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> Performance Art > Introduction

Series 1:
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Series 3:
 —   Modern and Contemporary Art
 —   Conceptual Art
 —   New Media Art
 —   Participatory and Relational Art
 —   Installation Art
 —   Public Art
 —   Performance Art
Introduction   |   Essay   |   Resources   |   Booklet

What is Performance Art?

This introductory text provides a brief overview of Performance Art. Terms associated with Performance Art are indicated in CAPITALS and are elaborated on in the glossary or by hovering the cursor over the term.

PERFORMANCE ART is a form of arts practice that involves a person or persons undertaking an action or actions within a particular timeframe in a particular space or location for an audience. Central to the process and execution of Performance Art is the live presence of the artist and the real actions of his/her body, to create and present an ephemeral art experience to an audience. A defining characteristic of Performance Art is the body, considered the primary MEDIUM and conceptual material on which Performance Art is based. Other key components are time, space and the relationship between performer and audience.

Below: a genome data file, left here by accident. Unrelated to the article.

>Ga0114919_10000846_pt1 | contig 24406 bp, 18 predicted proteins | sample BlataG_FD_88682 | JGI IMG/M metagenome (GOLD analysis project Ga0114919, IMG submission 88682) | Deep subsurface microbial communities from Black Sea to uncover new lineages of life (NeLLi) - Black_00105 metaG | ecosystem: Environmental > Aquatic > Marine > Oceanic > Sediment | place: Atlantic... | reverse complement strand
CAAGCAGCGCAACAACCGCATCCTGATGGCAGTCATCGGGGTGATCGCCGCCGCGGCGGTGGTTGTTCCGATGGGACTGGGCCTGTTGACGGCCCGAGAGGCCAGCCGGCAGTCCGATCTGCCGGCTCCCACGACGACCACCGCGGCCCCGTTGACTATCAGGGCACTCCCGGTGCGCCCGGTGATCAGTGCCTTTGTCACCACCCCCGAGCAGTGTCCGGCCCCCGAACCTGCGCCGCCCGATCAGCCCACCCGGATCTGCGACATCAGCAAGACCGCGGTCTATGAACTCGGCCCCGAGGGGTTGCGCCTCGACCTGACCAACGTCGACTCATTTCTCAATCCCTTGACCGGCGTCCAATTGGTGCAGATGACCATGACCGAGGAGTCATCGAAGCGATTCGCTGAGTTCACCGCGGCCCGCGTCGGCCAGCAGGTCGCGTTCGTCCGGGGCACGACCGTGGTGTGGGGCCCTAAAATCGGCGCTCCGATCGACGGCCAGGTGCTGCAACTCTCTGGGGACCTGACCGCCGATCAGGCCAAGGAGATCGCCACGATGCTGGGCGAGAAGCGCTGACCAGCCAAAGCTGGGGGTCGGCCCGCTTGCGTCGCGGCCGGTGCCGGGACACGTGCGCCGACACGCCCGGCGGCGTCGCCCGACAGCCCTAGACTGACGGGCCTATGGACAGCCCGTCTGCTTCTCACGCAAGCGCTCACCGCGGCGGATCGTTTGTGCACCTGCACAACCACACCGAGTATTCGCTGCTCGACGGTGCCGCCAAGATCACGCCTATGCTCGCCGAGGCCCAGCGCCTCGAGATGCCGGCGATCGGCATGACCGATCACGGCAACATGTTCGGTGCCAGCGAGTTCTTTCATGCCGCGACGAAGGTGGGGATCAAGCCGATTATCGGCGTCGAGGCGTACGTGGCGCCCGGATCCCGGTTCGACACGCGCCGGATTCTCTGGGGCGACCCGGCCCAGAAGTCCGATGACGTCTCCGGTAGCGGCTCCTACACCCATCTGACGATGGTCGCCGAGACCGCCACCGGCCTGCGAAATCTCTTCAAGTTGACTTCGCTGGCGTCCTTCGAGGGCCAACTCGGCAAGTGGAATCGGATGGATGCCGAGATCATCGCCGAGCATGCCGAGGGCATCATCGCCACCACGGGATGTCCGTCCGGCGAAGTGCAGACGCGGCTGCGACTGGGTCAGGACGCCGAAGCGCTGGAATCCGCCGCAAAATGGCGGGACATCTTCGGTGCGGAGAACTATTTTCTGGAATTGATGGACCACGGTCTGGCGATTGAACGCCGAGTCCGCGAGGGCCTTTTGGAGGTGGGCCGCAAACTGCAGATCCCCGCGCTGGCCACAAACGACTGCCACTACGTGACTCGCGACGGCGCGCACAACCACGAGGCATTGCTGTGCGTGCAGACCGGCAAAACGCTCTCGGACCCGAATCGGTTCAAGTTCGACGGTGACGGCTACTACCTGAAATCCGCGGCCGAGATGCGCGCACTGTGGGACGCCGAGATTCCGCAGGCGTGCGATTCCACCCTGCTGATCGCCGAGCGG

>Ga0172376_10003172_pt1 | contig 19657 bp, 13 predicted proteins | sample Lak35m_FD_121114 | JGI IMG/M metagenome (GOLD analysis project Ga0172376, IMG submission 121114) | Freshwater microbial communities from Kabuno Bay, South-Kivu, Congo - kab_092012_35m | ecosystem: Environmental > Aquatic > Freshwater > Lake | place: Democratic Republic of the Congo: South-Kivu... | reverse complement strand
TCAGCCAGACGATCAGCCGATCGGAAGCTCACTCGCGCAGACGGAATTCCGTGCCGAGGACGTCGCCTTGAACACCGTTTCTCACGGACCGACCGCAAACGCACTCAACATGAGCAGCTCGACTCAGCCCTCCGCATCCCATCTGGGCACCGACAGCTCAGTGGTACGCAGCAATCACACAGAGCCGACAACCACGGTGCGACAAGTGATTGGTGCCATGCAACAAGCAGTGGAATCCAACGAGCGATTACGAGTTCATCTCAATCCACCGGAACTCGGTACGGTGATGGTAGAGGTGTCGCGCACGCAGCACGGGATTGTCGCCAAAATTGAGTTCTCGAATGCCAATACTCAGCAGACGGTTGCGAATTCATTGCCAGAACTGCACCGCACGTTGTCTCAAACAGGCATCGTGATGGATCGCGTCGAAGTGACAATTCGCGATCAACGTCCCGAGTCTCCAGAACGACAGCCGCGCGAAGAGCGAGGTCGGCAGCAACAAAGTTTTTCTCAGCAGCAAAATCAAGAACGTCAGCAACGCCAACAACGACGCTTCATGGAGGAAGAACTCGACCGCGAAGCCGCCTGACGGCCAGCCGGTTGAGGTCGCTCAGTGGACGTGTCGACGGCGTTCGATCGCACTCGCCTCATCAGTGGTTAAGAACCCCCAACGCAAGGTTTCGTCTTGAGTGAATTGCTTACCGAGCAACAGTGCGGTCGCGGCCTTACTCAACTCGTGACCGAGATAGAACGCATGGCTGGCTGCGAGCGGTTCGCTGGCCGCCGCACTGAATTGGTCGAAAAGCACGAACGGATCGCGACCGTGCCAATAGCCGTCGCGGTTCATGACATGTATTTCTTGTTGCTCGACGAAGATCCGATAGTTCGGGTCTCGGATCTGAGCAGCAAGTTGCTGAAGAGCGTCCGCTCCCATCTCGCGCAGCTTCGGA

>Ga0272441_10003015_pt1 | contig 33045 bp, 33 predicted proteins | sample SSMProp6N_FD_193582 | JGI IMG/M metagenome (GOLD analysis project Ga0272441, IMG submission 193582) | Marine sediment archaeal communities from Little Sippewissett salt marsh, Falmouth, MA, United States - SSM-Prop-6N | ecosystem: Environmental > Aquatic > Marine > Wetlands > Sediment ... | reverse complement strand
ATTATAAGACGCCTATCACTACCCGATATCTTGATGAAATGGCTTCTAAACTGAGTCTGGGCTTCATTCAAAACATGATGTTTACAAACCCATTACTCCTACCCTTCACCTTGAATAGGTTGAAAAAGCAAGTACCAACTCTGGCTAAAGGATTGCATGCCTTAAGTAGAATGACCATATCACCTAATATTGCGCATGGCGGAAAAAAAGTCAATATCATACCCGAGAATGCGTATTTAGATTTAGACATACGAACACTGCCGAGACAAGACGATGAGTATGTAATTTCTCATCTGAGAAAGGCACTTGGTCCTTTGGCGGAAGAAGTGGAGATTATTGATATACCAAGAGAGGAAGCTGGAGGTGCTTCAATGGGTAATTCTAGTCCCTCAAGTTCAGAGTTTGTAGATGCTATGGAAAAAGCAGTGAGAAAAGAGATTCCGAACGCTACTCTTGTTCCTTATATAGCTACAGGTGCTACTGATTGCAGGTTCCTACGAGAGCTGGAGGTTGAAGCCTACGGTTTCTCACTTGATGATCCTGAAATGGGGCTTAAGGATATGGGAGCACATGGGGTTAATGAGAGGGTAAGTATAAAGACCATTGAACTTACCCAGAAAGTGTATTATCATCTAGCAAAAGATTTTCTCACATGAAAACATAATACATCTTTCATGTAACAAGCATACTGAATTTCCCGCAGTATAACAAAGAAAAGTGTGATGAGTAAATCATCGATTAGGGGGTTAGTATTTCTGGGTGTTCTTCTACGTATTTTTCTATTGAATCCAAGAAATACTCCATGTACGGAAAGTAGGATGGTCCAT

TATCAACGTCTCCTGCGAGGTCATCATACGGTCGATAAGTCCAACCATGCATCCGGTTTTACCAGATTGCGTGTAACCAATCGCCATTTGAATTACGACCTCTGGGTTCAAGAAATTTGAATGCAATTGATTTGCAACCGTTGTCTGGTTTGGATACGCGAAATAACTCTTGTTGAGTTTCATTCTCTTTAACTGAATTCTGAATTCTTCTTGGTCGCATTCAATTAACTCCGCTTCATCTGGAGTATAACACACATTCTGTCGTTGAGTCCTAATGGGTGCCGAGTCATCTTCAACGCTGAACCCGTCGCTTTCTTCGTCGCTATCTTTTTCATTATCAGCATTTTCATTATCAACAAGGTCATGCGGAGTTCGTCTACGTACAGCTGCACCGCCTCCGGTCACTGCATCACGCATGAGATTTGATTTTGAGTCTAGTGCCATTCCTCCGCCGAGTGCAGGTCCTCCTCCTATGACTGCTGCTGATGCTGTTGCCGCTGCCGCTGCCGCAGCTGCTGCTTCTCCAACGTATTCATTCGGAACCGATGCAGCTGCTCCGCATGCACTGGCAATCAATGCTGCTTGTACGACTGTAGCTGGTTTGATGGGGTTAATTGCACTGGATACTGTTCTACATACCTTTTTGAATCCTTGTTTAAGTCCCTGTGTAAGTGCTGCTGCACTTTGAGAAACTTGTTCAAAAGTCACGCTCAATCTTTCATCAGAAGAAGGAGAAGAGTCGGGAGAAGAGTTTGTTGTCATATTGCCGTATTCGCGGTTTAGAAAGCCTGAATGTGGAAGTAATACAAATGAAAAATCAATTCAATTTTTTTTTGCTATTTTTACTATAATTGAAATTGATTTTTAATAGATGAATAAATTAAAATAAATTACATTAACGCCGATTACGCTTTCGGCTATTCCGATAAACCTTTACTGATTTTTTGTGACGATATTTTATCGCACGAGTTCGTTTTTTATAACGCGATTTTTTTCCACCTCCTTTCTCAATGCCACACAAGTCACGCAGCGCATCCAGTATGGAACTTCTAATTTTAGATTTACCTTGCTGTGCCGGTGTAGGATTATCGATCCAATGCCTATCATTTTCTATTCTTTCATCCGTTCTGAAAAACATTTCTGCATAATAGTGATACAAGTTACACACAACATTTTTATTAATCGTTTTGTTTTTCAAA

Primarily an INTERDISCIPLINARY practice, Performance Art can employ any material or medium across any discipline, including MUSIC, DANCE, LITERATURE, POETRY, ARCHITECTURE, FASHION, DESIGN and FILM. While Performance Art employs strategies such as RECITATION and IMPROVISATION associated with THEATRE and DRAMA, it rarely employs plot or NARRATIVE. Performance Art can be spontaneous, one-off, durational, improvised or rehearsed and performed with or without scripts. Performances can range from a series of small-scale intimate gestures to public rallies, spectacles or parades presented in solo or collaborative form. In contrast to conventional methods of theatre production, the visual artist is the performer, creator and director of the performance. Performance Art can be situated anywhere: in ART MUSEUMS, GALLERIES and alternative art spaces or in impromptu sites, such as cafés, bars or the street, where the site and often unknowing audience become an integral part of the work's meaning.

Performance Art can trace its early influences to medieval performances by poets, minstrels, troubadours, bards and court jesters and also to the spectacles and masquerades of the RENAISSANCE. However, the origins of Performance Art are more commonly associated with the activities of early twentieth century AVANT-GARDE artists, in particular those associated with FUTURISM, CONSTRUCTIVISM, AGITPROP, DADA, SURREALISM and the BAUHAUS.